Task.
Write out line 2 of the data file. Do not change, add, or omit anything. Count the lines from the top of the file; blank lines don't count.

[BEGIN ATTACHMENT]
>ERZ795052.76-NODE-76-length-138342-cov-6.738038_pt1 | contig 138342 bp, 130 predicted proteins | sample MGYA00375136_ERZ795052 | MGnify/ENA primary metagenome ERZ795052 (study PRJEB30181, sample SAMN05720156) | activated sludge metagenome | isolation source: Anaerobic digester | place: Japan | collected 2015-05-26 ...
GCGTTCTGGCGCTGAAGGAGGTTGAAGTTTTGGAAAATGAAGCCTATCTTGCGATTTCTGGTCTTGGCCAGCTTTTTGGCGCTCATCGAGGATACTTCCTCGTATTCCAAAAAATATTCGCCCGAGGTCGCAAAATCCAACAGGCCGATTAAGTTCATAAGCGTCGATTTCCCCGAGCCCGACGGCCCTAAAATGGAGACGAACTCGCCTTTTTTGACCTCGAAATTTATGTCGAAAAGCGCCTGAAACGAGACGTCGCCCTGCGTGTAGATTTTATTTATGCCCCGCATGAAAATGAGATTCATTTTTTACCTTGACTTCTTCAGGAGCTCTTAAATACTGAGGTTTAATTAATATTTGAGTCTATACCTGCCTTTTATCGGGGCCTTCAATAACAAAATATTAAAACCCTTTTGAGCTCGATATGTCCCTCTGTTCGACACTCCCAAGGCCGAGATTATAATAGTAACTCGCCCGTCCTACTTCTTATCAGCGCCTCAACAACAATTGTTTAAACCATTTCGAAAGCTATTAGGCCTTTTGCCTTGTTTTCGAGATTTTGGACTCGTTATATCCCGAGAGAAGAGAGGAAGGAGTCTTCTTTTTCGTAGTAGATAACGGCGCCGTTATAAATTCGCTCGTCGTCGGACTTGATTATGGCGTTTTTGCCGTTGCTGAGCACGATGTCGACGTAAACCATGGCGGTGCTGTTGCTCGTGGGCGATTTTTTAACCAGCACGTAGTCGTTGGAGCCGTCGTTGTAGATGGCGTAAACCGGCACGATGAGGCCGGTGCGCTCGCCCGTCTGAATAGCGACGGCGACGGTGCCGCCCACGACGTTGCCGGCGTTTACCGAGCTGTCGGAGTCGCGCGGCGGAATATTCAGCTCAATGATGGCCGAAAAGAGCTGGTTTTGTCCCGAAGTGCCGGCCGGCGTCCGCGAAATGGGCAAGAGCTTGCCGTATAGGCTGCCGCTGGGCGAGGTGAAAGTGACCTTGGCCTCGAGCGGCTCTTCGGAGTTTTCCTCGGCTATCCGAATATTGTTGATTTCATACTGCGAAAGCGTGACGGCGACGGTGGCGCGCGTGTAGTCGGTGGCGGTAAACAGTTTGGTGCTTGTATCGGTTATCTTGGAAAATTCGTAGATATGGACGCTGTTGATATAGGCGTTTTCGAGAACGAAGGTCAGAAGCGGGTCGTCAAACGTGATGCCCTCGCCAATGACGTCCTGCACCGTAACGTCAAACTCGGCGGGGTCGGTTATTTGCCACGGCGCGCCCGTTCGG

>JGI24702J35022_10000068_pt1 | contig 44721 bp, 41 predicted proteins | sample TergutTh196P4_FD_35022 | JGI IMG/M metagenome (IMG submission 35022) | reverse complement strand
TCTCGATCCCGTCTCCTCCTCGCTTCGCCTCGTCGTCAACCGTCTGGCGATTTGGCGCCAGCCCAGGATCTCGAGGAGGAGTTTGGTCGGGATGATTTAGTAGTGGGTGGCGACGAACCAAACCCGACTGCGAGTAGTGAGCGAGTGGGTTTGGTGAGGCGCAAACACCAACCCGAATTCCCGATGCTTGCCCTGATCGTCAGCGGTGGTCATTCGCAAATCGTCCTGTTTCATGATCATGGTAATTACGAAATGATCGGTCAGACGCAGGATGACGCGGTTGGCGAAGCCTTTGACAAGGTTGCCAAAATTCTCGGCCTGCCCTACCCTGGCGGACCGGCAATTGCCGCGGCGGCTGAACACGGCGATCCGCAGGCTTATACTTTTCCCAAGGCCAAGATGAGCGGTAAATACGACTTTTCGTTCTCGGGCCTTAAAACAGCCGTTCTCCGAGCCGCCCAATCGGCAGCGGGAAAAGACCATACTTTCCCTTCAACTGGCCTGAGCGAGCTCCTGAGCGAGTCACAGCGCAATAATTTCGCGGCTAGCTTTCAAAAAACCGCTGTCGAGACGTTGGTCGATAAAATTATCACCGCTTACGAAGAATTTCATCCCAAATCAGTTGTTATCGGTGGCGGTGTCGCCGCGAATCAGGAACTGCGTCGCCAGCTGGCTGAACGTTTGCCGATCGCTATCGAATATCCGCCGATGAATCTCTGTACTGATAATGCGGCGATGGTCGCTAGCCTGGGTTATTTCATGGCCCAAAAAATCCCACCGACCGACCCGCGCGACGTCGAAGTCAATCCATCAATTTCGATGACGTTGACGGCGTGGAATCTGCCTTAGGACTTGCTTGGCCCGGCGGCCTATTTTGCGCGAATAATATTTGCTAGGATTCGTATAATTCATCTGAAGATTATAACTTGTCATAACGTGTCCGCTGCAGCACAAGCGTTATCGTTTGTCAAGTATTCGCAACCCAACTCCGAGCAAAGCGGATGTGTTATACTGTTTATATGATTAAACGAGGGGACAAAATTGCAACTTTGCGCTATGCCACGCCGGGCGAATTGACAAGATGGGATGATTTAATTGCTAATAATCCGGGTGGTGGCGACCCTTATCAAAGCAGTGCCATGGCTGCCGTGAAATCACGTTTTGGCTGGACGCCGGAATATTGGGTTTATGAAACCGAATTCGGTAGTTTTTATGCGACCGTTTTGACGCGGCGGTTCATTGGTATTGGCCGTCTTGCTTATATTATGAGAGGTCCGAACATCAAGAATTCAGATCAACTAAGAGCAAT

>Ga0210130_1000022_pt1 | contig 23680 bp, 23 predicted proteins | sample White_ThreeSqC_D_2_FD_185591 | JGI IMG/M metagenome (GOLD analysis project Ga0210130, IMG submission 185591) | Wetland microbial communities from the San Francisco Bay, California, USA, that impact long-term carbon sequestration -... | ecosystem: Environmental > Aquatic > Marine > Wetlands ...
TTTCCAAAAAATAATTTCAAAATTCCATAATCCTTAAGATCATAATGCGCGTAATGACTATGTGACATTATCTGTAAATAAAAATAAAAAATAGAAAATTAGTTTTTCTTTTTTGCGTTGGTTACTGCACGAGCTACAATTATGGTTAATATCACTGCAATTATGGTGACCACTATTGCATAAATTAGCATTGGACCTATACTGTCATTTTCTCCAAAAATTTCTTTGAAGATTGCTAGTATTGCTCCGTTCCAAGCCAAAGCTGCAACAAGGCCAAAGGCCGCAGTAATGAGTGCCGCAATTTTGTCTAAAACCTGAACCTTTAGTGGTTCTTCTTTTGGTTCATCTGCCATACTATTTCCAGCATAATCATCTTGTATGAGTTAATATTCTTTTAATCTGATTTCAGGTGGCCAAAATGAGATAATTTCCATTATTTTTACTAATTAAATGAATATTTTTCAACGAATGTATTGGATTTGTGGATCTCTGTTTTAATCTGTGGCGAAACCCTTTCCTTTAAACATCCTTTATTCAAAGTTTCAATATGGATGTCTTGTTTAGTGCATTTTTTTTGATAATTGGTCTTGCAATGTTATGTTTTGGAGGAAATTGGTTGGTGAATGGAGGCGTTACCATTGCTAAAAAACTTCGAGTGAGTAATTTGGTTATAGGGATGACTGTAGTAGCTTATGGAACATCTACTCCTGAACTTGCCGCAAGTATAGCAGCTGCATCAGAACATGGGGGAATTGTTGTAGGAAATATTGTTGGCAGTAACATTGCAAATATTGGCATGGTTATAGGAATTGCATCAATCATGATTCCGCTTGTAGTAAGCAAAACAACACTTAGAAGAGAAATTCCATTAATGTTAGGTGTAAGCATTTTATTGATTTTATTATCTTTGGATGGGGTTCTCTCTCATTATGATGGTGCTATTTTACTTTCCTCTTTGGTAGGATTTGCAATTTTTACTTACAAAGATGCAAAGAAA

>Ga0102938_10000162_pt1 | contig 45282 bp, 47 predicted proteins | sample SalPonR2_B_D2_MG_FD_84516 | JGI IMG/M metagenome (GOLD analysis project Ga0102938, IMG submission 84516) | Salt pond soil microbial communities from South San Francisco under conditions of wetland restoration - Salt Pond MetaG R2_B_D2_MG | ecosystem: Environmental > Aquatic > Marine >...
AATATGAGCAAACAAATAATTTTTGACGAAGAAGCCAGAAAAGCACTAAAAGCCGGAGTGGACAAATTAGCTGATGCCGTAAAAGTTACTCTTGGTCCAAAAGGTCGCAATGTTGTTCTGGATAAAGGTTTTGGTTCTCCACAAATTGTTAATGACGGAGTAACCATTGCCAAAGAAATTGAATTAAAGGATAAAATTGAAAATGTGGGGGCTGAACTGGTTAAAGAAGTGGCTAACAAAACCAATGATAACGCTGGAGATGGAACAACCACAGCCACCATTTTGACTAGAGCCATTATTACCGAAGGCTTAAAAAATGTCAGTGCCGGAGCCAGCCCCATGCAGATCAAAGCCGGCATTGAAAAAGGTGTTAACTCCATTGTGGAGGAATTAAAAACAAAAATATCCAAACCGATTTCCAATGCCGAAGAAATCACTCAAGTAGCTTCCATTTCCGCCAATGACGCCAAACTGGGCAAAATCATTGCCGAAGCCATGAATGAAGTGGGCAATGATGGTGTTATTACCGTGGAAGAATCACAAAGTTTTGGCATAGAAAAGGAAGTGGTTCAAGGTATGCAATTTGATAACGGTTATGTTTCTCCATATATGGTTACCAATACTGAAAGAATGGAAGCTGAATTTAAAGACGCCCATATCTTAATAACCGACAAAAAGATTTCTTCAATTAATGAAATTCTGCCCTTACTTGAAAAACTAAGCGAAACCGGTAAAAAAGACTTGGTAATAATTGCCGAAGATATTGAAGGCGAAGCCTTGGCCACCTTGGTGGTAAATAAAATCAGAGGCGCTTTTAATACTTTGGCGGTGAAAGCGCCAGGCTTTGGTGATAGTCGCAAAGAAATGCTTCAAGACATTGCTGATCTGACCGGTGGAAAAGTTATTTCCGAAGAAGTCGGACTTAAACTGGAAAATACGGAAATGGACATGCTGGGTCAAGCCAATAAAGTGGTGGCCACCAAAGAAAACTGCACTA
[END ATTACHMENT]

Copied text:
GCGTTCTGGCGCTGAAGGAGGTTGAAGTTTTGGAAAATGAAGCCTATCTTGCGATTTCTGGTCTTGGCCAGCTTTTTGGCGCTCATCGAGGATACTTCCTCGTATTCCAAAAAATATTCGCCCGAGGTCGCAAAATCCAACAGGCCGATTAAGTTCATAAGCGTCGATTTCCCCGAGCCCGACGGCCCTAAAATGGAGACGAACTCGCCTTTTTTGACCTCGAAATTTATGTCGAAAAGCGCCTGAAACGAGACGTCGCCCTGCGTGTAGATTTTATTTATGCCCCGCATGAAAATGAGATTCATTTTTTACCTTGACTTCTTCAGGAGCTCTTAAATACTGAGGTTTAATTAATATTTGAGTCTATACCTGCCTTTTATCGGGGCCTTCAATAACAAAATATTAAAACCCTTTTGAGCTCGATATGTCCCTCTGTTCGACACTCCCAAGGCCGAGATTATAATAGTAACTCGCCCGTCCTACTTCTTATCAGCGCCTCAACAACAATTGTTTAAACCATTTCGAAAGCTATTAGGCCTTTTGCCTTGTTTTCGAGATTTTGGACTCGTTATATCCCGAGAGAAGAGAGGAAGGAGTCTTCTTTTTCGTAGTAGATAACGGCGCCGTTATAAATTCGCTCGTCGTCGGACTTGATTATGGCGTTTTTGCCGTTGCTGAGCACGATGTCGACGTAAACCATGGCGGTGCTGTTGCTCGTGGGCGATTTTTTAACCAGCACGTAGTCGTTGGAGCCGTCGTTGTAGATGGCGTAAACCGGCACGATGAGGCCGGTGCGCTCGCCCGTCTGAATAGCGACGGCGACGGTGCCGCCCACGACGTTGCCGGCGTTTACCGAGCTGTCGGAGTCGCGCGGCGGAATATTCAGCTCAATGATGGCCGAAAAGAGCTGGTTTTGTCCCGAAGTGCCGGCCGGCGTCCGCGAAATGGGCAAGAGCTTGCCGTATAGGCTGCCGCTGGGCGAGGTGAAAGTGACCTTGGCCTCGAGCGGCTCTTCGGAGTTTTCCTCGGCTATCCGAATATTGTTGATTTCATACTGCGAAAGCGTGACGGCGACGGTGGCGCGCGTGTAGTCGGTGGCGGTAAACAGTTTGGTGCTTGTATCGGTTATCTTGGAAAATTCGTAGATATGGACGCTGTTGATATAGGCGTTTTCGAGAACGAAGGTCAGAAGCGGGTCGTCAAACGTGATGCCCTCGCCAATGACGTCCTGCACCGTAACGTCAAACTCGGCGGGGTCGGTTATTTGCCACGGCGCGCCCGTTCGG